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Chorionic Gonadotropin

What works?

Learn more about the effects of these drugs. The most reliable research is summed up for you in our featured article.

By injection

Chorionic gonadotropin is a drug whose actions are almost the same as those of luteinizing hormone (LH), which is produced by the pituitary gland. It… Read more

Brand names include: Chorex, Chorionic Gonadotropin

By injection

Used to make a woman's ovary release an egg (ovulate)… Read more

Brand names include: Ovidrel

Drug classes About this
Diagnostic Agent, Endocrine-Metabolic Agent

What works? Research summarized

Evidence reviews

Human chorionic gonadotrophin for threatened miscarriage

Threatened miscarriage is a term used when a woman who is less than 24 weeks pregnant with a live baby experiences bleeding. The mother has vaginal bleeding, with or without abdominal pain and cramps, but the cervix is closed. Miscarriage is a source of great physical and psychological distress and is very common. Causes include chromosomal abnormalities in the fetus, when the mother is older, has uterine or endocrine abnormalities or has polycystic ovarian syndrome. Human chorionic gonadotrophin (also called hCG) is a hormone produced by the placenta and is known to help maintain the pregnancy. Hence there has been much interest in the use of hCG for treating threatened miscarriage with the aim of preserving the pregnancy.This review of three trials (including 312 participants), one of which was of poor quality, found no evidence that hCG can be used as effective treatment for threatened miscarriage. There was no report on adverse effects of hCG on the mother or baby. More good‐quality research is needed to study the impact of hCG on miscarriage.

Human chorionic gonadotrophin hormone for preventing recurrent miscarriage

Miscarriage is the loss of a pregnancy before 24 weeks of gestation. Recurrent miscarriage (RM) is the loss of three or more consecutive pregnancies, which can cause significant physical and psychological harm with increased depression, anxiety and lowered self‐esteem. RM can be linked to systemic maternal disease, such as diabetes mellitus, thyroid disease and polycystic ovary syndrome. In many cases, the cause of RM may remain unknown despite thorough investigations. Current strategies for preventing RM include the administration of hormones involved in maintaining pregnancy, one of which is human chorionic gonadotrophin (hCG). This hormone is important for the continued production of progesterone from the corpus luteum and may have a role in the implantation of the embryo.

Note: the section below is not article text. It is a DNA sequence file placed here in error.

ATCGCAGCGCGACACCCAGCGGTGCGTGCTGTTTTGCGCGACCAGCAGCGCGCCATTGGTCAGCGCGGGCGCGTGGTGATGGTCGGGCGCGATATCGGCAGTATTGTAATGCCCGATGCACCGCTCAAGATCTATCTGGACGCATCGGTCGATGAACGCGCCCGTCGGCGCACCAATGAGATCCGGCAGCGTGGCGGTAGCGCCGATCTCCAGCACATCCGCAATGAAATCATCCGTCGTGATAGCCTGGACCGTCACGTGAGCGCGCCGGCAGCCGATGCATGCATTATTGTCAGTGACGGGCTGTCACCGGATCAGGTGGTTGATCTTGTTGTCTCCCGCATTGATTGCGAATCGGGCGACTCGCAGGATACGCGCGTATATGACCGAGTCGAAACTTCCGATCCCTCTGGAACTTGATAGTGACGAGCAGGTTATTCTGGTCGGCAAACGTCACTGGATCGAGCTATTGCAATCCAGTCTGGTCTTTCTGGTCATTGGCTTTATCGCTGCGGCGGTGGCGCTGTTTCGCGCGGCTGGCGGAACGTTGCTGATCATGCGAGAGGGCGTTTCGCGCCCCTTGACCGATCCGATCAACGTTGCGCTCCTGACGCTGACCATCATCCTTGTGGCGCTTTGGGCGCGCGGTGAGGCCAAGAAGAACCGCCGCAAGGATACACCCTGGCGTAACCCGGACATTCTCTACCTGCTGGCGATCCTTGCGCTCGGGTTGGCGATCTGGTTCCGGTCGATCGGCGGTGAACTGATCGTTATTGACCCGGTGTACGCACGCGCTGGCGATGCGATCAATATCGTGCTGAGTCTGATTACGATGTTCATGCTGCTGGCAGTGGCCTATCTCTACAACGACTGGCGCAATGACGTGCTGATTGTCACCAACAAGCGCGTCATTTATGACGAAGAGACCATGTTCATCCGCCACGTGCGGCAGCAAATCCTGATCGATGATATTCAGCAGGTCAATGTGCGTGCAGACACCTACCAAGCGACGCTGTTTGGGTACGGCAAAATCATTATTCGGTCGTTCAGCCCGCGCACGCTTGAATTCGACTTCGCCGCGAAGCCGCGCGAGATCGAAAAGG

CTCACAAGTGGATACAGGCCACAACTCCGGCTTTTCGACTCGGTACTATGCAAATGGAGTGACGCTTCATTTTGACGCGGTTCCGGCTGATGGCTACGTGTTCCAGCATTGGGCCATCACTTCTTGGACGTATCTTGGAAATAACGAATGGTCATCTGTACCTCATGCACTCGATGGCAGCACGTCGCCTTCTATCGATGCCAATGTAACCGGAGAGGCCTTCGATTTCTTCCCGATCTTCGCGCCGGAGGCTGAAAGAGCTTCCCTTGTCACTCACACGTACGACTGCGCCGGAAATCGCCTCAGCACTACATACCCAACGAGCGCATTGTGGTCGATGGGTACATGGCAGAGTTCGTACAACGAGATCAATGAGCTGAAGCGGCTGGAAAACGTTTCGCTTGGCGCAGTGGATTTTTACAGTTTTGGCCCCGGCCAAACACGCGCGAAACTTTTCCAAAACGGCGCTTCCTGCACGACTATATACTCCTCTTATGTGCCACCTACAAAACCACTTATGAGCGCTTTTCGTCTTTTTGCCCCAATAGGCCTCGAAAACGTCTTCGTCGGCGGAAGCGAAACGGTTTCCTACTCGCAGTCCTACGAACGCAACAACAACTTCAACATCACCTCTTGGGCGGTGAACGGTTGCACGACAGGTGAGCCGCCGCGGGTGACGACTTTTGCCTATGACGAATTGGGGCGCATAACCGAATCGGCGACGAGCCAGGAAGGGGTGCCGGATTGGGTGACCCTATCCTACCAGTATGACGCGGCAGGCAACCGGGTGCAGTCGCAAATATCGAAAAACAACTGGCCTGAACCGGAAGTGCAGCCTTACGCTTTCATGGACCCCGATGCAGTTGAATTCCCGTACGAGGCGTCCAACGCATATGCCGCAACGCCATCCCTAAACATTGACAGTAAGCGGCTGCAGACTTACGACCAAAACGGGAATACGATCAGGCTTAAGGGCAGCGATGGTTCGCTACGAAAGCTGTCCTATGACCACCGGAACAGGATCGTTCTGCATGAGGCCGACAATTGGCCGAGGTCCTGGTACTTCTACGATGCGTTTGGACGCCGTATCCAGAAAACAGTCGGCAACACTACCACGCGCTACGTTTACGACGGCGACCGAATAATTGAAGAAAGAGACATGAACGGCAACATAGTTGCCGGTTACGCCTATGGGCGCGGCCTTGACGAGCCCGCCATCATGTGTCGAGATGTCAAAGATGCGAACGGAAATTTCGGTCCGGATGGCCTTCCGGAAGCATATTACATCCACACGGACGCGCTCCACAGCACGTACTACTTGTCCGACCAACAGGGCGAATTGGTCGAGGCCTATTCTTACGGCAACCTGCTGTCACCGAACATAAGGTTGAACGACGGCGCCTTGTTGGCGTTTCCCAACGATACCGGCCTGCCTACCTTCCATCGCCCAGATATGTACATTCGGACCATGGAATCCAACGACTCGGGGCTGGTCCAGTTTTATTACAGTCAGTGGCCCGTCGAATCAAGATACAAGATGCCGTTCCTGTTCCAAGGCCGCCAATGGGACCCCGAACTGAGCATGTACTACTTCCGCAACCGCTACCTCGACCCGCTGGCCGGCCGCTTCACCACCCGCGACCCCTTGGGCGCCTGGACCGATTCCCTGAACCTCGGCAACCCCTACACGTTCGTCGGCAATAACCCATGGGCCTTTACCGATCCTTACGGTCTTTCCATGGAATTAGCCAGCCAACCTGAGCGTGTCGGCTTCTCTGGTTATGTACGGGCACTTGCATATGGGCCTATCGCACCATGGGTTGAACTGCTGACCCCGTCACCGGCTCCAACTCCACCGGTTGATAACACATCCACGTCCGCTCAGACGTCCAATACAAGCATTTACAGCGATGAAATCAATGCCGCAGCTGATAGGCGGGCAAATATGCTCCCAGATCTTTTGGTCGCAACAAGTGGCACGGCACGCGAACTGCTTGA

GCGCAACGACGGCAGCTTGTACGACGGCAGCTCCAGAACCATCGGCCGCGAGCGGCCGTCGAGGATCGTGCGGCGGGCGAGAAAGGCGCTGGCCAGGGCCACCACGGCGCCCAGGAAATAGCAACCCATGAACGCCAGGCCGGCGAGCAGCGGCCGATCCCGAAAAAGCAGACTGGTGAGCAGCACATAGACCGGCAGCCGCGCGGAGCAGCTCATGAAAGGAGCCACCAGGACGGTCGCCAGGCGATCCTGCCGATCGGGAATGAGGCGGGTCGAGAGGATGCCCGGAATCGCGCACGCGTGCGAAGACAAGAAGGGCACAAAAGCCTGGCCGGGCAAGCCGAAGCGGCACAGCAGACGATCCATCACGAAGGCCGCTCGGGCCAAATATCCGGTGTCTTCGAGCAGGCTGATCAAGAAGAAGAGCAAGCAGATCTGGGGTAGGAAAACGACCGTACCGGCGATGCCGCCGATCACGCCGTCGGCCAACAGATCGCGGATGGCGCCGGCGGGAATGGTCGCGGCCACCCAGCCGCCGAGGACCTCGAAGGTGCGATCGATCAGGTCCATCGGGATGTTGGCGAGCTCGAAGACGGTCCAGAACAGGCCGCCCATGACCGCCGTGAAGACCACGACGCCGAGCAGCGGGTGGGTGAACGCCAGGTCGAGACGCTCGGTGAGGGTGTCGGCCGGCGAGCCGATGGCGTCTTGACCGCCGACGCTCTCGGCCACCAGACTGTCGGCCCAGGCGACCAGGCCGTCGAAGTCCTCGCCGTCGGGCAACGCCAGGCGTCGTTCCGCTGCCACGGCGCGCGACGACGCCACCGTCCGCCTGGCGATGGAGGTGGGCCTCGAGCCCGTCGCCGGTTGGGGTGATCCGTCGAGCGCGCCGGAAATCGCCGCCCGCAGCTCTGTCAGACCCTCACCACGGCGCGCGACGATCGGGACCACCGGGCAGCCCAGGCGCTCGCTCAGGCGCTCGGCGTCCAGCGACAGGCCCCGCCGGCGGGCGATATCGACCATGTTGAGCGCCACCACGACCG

Human chorionic gonadotrophin (hCG) priming in in vitro maturation (IVM)

Cochrane authors reviewed the evidence about hCG priming in IVM to determine its effectiveness and safety in subfertile women undergoing assisted reproduction. The main outcomes were live birth and miscarriage rate.

See all (79)

Summaries for consumers

Human chorionic gonadotrophin for threatened miscarriage

Threatened miscarriage is a term used when a woman who is less than 24 weeks pregnant with a live baby experiences bleeding. The mother has vaginal bleeding, with or without abdominal pain and cramps, but the cervix is closed. Miscarriage is a source of great physical and psychological distress and is very common. Causes include chromosomal abnormalities in the fetus, when the mother is older, has uterine or endocrine abnormalities or has polycystic ovarian syndrome. Human chorionic gonadotrophin (also called hCG) is a hormone produced by the placenta and is known to help maintain the pregnancy. Hence there has been much interest in the use of hCG for treating threatened miscarriage with the aim of preserving the pregnancy.This review of three trials (including 312 participants), one of which was of poor quality, found no evidence that hCG can be used as effective treatment for threatened miscarriage. There was no report on adverse effects of hCG on the mother or baby. More good‐quality research is needed to study the impact of hCG on miscarriage.

Human chorionic gonadotrophin hormone for preventing recurrent miscarriage

Miscarriage is the loss of a pregnancy before 24 weeks of gestation. Recurrent miscarriage (RM) is the loss of three or more consecutive pregnancies, which can cause significant physical and psychological harm with increased depression, anxiety and lowered self‐esteem. RM can be linked to systemic maternal disease, such as diabetes mellitus, thyroid disease and polycystic ovary syndrome. In many cases, the cause of RM may remain unknown despite thorough investigations. Current strategies for preventing RM include the administration of hormones involved in maintaining pregnancy, one of which is human chorionic gonadotrophin (hCG). This hormone is important for the continued production of progesterone from the corpus luteum and may have a role in the implantation of the embryo.

Human chorionic gonadotrophin (hCG) priming in in vitro maturation (IVM)

Cochrane authors reviewed the evidence about hCG priming in IVM to determine its effectiveness and safety in subfertile women undergoing assisted reproduction. The main outcomes were live birth and miscarriage rate.

See all (37)

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